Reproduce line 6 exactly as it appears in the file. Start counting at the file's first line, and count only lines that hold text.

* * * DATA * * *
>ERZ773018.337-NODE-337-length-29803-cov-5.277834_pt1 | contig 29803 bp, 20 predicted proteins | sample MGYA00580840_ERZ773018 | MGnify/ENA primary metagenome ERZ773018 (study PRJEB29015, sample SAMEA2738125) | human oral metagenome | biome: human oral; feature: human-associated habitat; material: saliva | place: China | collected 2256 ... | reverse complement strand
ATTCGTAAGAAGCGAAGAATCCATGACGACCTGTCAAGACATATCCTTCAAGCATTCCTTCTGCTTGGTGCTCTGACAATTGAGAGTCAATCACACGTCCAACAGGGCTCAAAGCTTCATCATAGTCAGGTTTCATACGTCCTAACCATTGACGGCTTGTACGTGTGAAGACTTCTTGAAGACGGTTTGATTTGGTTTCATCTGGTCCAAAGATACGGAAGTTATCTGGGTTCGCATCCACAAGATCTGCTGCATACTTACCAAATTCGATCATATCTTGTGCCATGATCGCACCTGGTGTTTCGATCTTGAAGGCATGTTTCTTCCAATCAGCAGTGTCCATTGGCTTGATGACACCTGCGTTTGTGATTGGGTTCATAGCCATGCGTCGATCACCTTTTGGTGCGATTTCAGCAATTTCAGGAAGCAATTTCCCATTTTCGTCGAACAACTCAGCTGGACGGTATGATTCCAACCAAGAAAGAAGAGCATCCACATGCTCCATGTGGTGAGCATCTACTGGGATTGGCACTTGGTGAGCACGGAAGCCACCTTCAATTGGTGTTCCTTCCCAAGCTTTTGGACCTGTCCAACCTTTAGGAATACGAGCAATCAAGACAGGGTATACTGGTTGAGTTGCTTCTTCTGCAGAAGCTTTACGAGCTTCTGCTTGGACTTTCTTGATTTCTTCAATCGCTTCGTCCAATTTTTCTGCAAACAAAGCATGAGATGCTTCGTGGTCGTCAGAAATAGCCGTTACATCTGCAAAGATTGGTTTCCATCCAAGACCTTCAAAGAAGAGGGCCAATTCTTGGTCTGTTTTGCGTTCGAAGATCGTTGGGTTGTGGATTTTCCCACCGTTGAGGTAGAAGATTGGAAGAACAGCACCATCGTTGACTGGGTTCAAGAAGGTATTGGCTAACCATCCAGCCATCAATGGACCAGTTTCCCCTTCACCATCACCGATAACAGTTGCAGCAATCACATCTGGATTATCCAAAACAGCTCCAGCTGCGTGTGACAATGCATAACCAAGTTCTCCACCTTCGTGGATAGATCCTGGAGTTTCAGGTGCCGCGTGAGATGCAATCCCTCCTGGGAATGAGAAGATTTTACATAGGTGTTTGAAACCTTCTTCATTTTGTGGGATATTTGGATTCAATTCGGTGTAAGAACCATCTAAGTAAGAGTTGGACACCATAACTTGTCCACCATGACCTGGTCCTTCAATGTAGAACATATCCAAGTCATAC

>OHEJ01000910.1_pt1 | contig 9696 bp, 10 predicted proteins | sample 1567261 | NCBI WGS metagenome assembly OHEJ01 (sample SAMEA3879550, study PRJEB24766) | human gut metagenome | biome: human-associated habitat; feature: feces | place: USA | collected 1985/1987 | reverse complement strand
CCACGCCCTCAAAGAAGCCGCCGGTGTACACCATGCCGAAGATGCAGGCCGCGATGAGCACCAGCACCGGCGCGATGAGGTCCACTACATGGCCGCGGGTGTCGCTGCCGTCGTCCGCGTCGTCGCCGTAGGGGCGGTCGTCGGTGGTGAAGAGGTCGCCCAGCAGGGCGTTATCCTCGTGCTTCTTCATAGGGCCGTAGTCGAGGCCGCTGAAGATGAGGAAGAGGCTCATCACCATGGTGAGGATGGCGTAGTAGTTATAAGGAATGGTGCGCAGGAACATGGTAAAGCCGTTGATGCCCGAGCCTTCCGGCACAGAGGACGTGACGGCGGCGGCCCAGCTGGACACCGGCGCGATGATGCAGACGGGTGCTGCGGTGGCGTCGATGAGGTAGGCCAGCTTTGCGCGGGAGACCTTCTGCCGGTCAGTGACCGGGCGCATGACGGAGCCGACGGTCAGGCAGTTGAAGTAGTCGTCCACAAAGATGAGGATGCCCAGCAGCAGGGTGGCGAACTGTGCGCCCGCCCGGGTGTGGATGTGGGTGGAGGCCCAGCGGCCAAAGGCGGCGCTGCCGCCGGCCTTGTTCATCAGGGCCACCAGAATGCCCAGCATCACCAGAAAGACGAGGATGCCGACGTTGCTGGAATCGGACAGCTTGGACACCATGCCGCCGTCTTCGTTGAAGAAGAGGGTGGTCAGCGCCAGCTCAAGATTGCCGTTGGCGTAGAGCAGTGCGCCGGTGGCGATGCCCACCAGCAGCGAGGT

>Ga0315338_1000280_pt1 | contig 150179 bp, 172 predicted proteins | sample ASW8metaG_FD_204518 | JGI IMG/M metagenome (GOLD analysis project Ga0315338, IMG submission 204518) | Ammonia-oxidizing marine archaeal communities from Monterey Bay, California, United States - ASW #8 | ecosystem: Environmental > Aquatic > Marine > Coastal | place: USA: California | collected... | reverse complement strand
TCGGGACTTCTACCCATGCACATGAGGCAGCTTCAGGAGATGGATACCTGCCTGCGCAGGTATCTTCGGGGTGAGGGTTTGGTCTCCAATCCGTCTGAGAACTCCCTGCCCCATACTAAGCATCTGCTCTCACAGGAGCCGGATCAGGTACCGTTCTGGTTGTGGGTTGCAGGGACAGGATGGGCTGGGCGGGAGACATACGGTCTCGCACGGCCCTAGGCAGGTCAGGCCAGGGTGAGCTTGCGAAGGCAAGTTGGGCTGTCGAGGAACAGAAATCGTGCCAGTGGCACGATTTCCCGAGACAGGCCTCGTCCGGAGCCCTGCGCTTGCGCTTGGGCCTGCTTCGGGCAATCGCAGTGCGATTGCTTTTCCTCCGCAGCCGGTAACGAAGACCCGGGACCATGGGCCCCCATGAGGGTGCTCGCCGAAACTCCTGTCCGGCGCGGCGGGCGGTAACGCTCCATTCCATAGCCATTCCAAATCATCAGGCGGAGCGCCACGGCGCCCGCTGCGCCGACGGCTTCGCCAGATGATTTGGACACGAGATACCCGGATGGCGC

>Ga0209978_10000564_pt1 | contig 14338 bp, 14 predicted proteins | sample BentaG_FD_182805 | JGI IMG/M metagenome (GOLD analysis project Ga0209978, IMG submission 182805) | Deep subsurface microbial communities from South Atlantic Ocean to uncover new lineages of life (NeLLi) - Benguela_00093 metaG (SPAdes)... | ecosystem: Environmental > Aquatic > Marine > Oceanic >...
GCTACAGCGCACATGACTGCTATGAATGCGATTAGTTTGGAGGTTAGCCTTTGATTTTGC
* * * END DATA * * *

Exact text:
TCGGGACTTCTACCCATGCACATGAGGCAGCTTCAGGAGATGGATACCTGCCTGCGCAGGTATCTTCGGGGTGAGGGTTTGGTCTCCAATCCGTCTGAGAACTCCCTGCCCCATACTAAGCATCTGCTCTCACAGGAGCCGGATCAGGTACCGTTCTGGTTGTGGGTTGCAGGGACAGGATGGGCTGGGCGGGAGACATACGGTCTCGCACGGCCCTAGGCAGGTCAGGCCAGGGTGAGCTTGCGAAGGCAAGTTGGGCTGTCGAGGAACAGAAATCGTGCCAGTGGCACGATTTCCCGAGACAGGCCTCGTCCGGAGCCCTGCGCTTGCGCTTGGGCCTGCTTCGGGCAATCGCAGTGCGATTGCTTTTCCTCCGCAGCCGGTAACGAAGACCCGGGACCATGGGCCCCCATGAGGGTGCTCGCCGAAACTCCTGTCCGGCGCGGCGGGCGGTAACGCTCCATTCCATAGCCATTCCAAATCATCAGGCGGAGCGCCACGGCGCCCGCTGCGCCGACGGCTTCGCCAGATGATTTGGACACGAGATACCCGGATGGCGC